Glacier Bay Lodge may shut down after this season. Glacier Bay National Park and Preserve put out a prospectus for concession services in January but received no bids by the March 26 deadline. Closing Glacier Bay Lodge could have rippling effects on the economy of Gustavus.
For the past ten years, Glacier Bay Lodge has been run by a joint venture between food services company Aramark and Huna Totem Corporation. Aramark is headquartered in Philadelphia and also supplies concession services in Denali National Park and Preserve, among other parks around the country.
Besides running the Lodge and restaurant, Aramark and Huna Totem are responsible for providing day boat services, camper and kayak drop offs and pick-ups, marine fuel sales, ground transportation between Gustavus and Bartlett Cove, retail shop, and maintaining public showers on the Park campground. All these services are in danger of disappearing after this season.
Susan Boudreau is superintendent at Glacier Bay National Park and Preserve. She says she asked interested parties why none of them put in a bid to run the lodge.
“The bottom line is it’s just not financially feasible. It hasn’t been making money. It hasn’t been making money for the past 20 years. Right now with the economy, it’s just a risk for them. They all ran the numbers and it’s just not the right timing for them.”
Boudreau is not worried about the park losing visitors if the lodge closes.
“I don’t really see how it can affect the National Park at all because the visitors are so intrigued about coming to the park. It’s on their bucket list. It’s the top of the line,” she says.
According to the National Park Service, more than 400,000 people visited Glacier Bay in 2011, most by cruise ship, but 25,ooo flew or ferried into Gustavus before entering Glacier Bay.
Gustavus Mayor Lou Cacioppo says losing Glacier Bay Lodge would be devastating.
“It would be a very serious blow to the economy directly and indirectly. We can guess what the fallout’s going to be but I’m sure it even encompasses more than what I’m realizing at this moment.”
Glacier Bay Lodge contains 56 rooms, which accounts for about half the rooms available in all of Gustavus. Cacioppo says the closure of the lodge would be a revenue hit for the city in regards to bed and sales tax.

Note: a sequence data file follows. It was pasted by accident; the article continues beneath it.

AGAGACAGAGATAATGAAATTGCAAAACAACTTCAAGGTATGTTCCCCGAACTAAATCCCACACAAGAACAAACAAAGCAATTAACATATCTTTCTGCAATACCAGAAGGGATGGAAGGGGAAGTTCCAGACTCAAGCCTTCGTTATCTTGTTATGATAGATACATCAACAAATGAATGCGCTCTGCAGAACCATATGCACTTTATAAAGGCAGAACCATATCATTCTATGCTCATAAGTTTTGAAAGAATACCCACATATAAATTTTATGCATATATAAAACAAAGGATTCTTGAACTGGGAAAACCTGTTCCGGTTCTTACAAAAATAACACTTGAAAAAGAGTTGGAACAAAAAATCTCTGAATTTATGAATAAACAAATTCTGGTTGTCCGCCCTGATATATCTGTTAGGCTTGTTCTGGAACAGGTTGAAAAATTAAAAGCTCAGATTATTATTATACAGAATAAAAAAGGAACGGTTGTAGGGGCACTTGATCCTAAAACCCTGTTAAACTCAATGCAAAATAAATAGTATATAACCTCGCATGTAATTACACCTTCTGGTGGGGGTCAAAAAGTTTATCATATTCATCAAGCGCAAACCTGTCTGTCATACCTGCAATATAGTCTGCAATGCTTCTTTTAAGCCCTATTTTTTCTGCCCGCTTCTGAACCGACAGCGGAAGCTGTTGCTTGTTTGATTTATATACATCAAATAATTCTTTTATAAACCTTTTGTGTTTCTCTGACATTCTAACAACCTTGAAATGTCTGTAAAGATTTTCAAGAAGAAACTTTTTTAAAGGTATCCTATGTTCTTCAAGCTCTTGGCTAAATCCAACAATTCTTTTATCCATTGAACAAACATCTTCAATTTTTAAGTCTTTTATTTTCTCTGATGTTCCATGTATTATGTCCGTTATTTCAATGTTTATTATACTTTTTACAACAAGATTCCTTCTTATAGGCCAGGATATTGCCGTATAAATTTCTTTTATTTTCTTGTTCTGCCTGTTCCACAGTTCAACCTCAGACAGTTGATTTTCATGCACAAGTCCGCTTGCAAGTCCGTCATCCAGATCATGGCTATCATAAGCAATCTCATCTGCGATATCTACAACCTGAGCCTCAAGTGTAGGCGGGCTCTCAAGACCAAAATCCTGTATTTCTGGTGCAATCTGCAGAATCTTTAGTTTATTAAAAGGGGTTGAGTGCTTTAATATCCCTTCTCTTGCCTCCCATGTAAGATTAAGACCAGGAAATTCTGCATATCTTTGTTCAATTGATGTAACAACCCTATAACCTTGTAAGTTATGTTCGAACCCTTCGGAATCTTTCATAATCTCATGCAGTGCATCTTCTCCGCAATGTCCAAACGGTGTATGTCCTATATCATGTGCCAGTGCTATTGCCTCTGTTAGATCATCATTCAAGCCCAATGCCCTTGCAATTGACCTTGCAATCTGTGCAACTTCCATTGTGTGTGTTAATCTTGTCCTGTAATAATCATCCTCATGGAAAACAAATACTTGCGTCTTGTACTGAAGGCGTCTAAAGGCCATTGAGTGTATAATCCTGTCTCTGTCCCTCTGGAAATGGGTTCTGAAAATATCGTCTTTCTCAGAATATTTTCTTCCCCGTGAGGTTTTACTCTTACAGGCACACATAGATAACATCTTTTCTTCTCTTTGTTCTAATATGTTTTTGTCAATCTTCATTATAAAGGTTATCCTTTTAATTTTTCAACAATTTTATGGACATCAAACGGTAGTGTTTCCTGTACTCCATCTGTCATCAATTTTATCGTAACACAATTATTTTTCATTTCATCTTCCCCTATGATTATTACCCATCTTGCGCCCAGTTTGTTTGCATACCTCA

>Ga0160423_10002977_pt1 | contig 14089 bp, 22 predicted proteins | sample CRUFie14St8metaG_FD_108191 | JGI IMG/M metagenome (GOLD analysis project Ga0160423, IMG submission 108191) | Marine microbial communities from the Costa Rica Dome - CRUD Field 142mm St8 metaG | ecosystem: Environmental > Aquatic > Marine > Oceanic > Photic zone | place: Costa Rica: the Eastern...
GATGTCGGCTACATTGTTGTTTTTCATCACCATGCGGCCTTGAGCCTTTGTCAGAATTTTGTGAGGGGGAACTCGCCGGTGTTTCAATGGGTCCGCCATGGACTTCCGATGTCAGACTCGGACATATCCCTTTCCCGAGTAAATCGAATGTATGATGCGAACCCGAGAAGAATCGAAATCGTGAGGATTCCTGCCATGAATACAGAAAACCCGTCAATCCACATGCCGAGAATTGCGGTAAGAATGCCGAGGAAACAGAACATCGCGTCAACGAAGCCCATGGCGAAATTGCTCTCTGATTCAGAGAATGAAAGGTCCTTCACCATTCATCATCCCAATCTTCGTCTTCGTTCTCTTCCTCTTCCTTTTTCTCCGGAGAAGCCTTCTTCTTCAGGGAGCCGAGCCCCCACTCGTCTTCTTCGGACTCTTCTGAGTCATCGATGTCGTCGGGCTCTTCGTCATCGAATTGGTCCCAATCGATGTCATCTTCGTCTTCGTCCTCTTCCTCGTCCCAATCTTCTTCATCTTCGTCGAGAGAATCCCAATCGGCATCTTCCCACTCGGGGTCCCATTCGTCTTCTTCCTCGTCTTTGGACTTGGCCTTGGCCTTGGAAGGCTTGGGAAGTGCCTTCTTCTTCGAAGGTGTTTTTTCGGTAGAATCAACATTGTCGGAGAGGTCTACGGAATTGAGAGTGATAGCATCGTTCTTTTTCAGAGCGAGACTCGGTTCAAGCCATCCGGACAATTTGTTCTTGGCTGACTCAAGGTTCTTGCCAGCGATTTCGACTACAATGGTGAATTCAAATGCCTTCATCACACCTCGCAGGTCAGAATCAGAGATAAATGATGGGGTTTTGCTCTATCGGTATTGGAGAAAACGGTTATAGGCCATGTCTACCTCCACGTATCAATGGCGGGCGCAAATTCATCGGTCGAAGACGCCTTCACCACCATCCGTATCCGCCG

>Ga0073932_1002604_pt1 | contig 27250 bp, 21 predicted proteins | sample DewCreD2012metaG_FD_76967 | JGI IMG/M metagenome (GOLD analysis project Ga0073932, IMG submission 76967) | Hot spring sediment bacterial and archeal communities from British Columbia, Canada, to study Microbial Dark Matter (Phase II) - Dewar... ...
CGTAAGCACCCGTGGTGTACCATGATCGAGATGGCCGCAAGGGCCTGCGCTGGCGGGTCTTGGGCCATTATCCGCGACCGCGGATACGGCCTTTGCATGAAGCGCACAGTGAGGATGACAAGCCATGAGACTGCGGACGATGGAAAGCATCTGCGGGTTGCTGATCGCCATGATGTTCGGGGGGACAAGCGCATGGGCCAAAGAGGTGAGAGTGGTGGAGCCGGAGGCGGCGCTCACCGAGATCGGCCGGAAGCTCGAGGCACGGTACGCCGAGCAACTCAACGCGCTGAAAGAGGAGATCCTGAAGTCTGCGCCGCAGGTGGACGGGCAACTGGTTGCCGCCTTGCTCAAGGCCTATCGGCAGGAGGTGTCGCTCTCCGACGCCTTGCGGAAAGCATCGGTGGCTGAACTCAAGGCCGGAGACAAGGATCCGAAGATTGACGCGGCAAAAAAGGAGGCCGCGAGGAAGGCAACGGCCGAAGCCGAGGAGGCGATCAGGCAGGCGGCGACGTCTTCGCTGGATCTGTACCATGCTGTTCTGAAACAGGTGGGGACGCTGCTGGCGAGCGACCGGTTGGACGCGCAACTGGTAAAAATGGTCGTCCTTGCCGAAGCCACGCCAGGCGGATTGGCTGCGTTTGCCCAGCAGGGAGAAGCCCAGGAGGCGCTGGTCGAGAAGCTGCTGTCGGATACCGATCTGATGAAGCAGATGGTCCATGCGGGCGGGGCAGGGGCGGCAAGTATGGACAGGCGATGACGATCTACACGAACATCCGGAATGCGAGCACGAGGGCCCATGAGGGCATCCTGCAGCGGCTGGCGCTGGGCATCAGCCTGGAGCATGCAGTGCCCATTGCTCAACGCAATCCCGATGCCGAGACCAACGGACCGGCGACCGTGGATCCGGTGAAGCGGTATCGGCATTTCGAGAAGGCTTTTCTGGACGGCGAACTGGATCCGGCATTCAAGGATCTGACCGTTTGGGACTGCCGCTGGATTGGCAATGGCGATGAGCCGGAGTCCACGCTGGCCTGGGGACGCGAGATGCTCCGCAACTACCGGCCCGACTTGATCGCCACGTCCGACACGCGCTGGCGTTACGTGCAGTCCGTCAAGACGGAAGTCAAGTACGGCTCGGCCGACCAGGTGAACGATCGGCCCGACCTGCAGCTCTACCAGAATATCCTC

JoAnn Lesh is president of the Gustavus Visitors Association and owns Gustavus Inn with her husband Dave.
“If the lodge closes, we’ll lose half of the beds in town which will decrease our ability to support all of these activities like kayaking, whale watching, charter fishing,” Lesh says.
Boudreau says the park is exploring other options. The first is the feasibility of a temporary 2-year concession contract for day boat and camper drop-off services for the 2014 and 2015 seasons. A second is determining if the January prospectus can be revised to make the contract more financially feasible. According to the park service, if a new prospectus is issued, a new concession contract probably would not be in place until the 2016 operating season.
A third option is extending the current contract with Aramark and Huna Totem for another two years. Aramark declined to comment for the story but offers this statement:
“We continue to speak with the National Park Service about the possibility of managing the lodge beyond the current contract, however, there are a number of factors to take into consideration before a decision can be made. In the meantime, we are focused on providing a high level of service for guests this year.”
Huna Totem Corporation did not return repeated phone calls regarding Glacier Bay Lodge.
Alaska’s congressional delegation in Washington, D.C. has gotten involved in the issue. Letters have been written to Interior Secretary Sally Jewel and National Park Service Director John Jarvis urging the lodge stay open.
After completion of this story, Huna Totem Corporation contacted KTOO with a statement regarding the possible closure of Glacier Bay Lodge. Huna Totem, in a joint venture with Aramark, holds the concession contract for the lodge, which ends this year, and did not put in a bid to continue to run the lodge.
Speaking through Thompson & Co, a PR firm based out of Anchorage, Huna Totem CEO Lawrence Gaffaney releases this statement:
“Huna Totem Corporation is committed to working with the National Park Service in Glacier Bay and sharing the personal story of our ancestral homeland, Sit’ Eeti Gheeyi, with visitors. While it’s our intention to continue offering authentic cultural programming for travelers in the park, we don’t know yet how the concession contracts may change. We are still talking with the Park Service and others on how to maintain a cultural and professional presence in the park and provide an improved experience for non-cruise ship visitors.”
- A federal agency wants to create a committee to bridge the gap between federal housing programs and Native communities.
- If the Two Spirit Pride reception affirmed safety and acceptance, Orlando violently asserted an opposite claim: that being gay in America is still dangerous.
- More money earned could mean less money overall when public assistance programs get cut off.
- A Skagway business owner and her employee are scheduled to go to trial for allegedly misrepresenting Alaska Native-produced goods. In the spring, both pleaded not guilty to the federal misdemeanor charges against them.